I’m very excited to announce that my book of logic puzzles, including 25 “cryptic” or puzzlehunt-style puzzles, has been published!
It will be available on Amazon and wherever else books are sold.
Thanks to Andrea Blumberg, Bryan Clair, Phillip Clontz, Tracy Cobbs, Jenn Dumont, Julie Gaddy, Steve Gaddy, Eric Harshbarger, Charles McPillan, Erin McPillan, Trent Webb, and my wife and daughter for their support in the writing of the book. And special thanks go to Andrea, Bryan, Eric, and Jenn for letting me adapt four great puzzles of theirs for the book!
As the release date approaches, I’ll be sharing some of the kinds of puzzles I hope you’ll enjoy in the book.
First up, here’s a nonogram, also known as color-by-number or Picross. The puzzle below was one of a few cut from the final manuscript to get the page length (and price!) down, but hey, that means I can share it here instead! Here’s an excerpt from the book explaining them, and a completed example from Wikipedia.
Nonogram puzzles are known by a wide variety of names: Picross, Paint-By- Number, Griddlers, Logic Art, and many more! Solving (and designing!) puzzles are a particular joy, because rather than the final answer being an arbitrary grid of numbers or symbols, the end result is a pixelated image. Half the fun is figuring out what you’re drawing as you solve.
In a nonogram, each cell of the grid will either be left blank, or filled-in. To solve, consider the numbers at the boundaries. Each number represents a continuous block of filled-in squares, ordered top-to-bottom or left-to-right.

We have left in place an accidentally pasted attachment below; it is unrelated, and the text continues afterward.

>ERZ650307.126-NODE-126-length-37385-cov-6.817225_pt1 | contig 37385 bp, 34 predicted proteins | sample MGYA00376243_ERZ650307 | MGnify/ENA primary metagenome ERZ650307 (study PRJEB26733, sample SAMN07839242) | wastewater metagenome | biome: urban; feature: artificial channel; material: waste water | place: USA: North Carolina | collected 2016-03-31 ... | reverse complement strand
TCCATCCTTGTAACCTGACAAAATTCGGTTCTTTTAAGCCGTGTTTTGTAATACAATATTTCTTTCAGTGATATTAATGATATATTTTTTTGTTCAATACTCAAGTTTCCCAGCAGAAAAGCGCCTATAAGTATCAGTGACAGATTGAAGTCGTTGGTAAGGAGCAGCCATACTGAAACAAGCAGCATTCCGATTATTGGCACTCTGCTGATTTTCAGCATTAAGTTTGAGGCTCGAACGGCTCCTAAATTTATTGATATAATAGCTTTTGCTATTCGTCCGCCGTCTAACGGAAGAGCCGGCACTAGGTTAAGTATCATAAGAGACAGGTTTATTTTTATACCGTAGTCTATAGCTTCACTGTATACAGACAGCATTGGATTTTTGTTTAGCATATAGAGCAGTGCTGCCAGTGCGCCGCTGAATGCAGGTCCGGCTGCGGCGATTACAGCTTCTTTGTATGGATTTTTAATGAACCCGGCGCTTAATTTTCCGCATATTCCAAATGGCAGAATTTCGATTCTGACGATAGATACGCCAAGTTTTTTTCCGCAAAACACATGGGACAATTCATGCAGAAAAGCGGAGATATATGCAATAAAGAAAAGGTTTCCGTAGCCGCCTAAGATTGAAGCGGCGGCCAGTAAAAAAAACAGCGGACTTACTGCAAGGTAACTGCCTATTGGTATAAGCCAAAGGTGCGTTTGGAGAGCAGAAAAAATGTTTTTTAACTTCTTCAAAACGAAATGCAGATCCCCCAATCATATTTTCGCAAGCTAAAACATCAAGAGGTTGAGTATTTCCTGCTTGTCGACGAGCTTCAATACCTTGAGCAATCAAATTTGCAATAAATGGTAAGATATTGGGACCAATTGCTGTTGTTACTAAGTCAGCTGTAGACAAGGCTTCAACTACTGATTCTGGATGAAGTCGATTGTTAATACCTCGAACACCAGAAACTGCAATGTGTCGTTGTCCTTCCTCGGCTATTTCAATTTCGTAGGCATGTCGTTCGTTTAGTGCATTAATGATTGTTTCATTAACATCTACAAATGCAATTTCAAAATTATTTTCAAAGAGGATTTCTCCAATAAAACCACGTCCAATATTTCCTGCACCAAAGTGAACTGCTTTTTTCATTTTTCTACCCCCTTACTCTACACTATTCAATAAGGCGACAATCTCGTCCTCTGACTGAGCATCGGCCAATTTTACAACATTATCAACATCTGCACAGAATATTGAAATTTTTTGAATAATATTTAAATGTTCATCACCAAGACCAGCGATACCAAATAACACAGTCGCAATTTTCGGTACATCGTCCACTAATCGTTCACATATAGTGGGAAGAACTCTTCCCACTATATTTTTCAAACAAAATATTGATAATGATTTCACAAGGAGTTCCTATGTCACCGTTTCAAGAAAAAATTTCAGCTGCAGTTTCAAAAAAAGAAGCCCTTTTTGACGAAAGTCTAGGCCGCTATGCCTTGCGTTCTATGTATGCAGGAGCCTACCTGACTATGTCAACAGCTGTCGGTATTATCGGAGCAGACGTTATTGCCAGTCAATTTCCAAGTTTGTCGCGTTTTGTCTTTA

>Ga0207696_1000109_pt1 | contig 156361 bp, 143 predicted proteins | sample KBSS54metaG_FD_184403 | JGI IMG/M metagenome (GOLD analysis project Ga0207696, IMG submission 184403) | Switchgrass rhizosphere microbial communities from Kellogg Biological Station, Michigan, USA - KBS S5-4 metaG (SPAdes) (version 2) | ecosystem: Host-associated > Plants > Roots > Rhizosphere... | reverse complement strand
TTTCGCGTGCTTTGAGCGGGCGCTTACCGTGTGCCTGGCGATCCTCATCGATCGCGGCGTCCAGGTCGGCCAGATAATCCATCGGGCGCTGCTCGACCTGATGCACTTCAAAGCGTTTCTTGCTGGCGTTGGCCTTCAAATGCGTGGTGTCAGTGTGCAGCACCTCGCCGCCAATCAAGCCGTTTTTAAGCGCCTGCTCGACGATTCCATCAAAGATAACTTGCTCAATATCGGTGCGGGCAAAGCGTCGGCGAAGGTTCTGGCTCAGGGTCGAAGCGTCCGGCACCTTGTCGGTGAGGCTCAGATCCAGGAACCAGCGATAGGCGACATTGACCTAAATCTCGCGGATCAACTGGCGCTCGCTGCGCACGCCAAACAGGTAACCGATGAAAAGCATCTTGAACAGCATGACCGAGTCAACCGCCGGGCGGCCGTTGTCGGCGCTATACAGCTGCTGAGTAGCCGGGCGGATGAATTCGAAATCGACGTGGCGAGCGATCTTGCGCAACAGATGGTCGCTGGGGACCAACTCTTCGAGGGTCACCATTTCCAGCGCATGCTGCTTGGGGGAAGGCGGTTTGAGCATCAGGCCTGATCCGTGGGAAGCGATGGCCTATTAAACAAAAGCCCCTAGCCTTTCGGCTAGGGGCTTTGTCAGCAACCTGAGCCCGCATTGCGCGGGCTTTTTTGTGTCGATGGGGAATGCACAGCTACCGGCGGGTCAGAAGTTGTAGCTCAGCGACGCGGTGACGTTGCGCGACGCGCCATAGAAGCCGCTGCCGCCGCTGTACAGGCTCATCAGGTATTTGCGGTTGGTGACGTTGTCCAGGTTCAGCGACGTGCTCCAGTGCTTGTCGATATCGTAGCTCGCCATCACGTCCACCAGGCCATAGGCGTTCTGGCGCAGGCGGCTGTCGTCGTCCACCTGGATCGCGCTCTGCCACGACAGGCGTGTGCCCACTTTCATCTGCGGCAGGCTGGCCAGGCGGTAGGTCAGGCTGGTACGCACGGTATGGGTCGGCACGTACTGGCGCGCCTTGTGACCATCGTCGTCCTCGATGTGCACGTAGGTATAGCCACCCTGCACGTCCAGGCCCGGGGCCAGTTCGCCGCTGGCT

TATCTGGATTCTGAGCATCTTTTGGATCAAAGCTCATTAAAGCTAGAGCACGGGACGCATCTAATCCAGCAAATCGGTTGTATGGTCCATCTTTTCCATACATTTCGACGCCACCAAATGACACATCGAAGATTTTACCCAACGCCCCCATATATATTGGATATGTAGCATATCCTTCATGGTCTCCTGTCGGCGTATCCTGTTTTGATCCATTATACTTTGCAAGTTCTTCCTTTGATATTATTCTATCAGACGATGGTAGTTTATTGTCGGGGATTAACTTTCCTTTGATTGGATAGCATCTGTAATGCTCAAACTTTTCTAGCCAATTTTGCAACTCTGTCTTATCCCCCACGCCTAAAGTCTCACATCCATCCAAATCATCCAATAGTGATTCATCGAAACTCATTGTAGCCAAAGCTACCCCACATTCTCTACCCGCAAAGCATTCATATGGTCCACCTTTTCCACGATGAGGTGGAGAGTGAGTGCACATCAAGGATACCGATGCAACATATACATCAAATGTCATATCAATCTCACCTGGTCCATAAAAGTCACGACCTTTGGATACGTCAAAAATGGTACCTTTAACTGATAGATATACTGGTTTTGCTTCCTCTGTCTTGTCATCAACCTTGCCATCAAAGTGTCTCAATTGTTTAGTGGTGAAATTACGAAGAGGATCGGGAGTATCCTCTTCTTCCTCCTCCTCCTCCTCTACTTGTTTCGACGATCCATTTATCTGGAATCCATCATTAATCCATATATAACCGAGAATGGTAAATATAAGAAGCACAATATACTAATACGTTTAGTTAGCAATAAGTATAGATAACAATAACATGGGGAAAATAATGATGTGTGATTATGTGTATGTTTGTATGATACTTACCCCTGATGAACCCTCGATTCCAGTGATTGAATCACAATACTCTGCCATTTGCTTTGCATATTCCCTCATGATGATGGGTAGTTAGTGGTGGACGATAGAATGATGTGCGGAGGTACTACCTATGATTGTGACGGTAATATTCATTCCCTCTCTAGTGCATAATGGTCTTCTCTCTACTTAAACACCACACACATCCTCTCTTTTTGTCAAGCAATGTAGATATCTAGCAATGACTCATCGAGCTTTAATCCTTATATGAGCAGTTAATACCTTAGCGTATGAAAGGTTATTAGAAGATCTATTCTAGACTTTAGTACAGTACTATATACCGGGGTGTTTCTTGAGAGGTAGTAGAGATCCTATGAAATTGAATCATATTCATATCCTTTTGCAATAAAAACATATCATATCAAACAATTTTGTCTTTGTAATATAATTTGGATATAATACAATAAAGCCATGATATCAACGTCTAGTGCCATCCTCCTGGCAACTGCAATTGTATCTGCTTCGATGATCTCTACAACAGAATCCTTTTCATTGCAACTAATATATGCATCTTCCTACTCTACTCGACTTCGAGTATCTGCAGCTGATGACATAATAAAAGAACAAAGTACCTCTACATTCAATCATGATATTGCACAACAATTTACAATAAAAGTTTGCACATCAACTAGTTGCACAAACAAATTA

Calcudoku puzzles, also known under the (trademarked) name KenKen, are a fun blend of logic and arithmetic.
A Calcudoku puzzle uses the numbers 1 through 4 for a 4 by 4 puzzle, 1 through 5 for a 5 by 5 puzzle, and so on. Like Sudoku, each row and column must contain each of the numbers for the puzzle exactly once (creating what mathematicians call a Latin square). But since, unlike a Sudoku puzzle, none of the numbers are provided, you’ll need to use logic to place the numbers in each cell according to the clues given in each “cage”. Addition \((+)\) or multiplication \((\times)\) clues describe the sum or product of the caged numbers. Subtraction \((-)\) or division \((\div)\) clues describe the difference or quotient of the larger number by the smaller number in the cage (which always has two cells). Numbers can be repeated within a cage, as long as they don’t share a row or column.
Since the below example is a \(7\times 7\) grid, it should be filled using the numbers 1 through 7. The book contains Calcudoku puzzles between \(4\times4\) and \(8\times8\). To print and enjoy, the below image links to a PDF.
I couldn’t resist including a few classic logic grid puzzles into my book!
Logic Grid puzzles are perhaps the purest type of logic puzzle, since no explanation of the mechanics is necssary. All you have to do is use logic to figure out the relationships between the various people or items being discussed.
But don’t let that fool you into thinking they are easy! That’s where the grid comes into play. Using it, you can make notes on the relationships between each pair of properties, ruling out the impossible until only the possible remains.
Five neighbors, conveniently named Alice, Bob, Carl, Diana, and Eve, live in a row of five houses of different colors, with different pets, and preferring different beverages. Using the clues below, can you determine who is who?
- Diana lives in the rightmost house, not the blue house.
- The coffee-drinker lives next to the green house.
- The owner of the fox prefers water.
- Carl enjoys tea.
- The person who likes milk dislikes snails.
- The fox lives in a yellow house.
- The ivory house is located to the left of Alice’s house.
- Diana owns a zebra.
- The fridge in the rightmost house holds a lot of OJ.
- Bob lives somewhere to the right of the red house.
- Carl lives nextdoor to the leftmost house.